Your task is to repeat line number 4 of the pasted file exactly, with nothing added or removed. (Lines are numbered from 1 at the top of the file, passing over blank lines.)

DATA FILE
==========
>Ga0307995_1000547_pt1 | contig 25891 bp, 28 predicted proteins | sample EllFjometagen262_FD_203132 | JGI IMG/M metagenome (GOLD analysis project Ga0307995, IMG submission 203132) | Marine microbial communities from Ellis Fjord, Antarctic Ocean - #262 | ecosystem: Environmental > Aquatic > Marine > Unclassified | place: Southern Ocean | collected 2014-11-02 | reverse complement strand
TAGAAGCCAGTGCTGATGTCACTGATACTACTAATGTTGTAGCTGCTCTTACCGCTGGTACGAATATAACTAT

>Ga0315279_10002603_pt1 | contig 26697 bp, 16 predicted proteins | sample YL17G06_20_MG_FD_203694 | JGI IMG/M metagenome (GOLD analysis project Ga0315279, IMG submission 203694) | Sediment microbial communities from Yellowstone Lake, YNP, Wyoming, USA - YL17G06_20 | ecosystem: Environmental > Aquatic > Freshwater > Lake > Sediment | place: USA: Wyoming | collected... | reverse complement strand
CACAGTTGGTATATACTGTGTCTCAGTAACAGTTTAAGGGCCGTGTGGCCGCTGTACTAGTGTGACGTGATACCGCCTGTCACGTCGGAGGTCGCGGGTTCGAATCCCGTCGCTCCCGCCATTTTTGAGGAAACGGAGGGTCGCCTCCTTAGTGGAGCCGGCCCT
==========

CACAGTTGGTATATACTGTGTCTCAGTAACAGTTTAAGGGCCGTGTGGCCGCTGTACTAGTGTGACGTGATACCGCCTGTCACGTCGGAGGTCGCGGGTTCGAATCCCGTCGCTCCCGCCATTTTTGAGGAAACGGAGGGTCGCCTCCTTAGTGGAGCCGGCCCT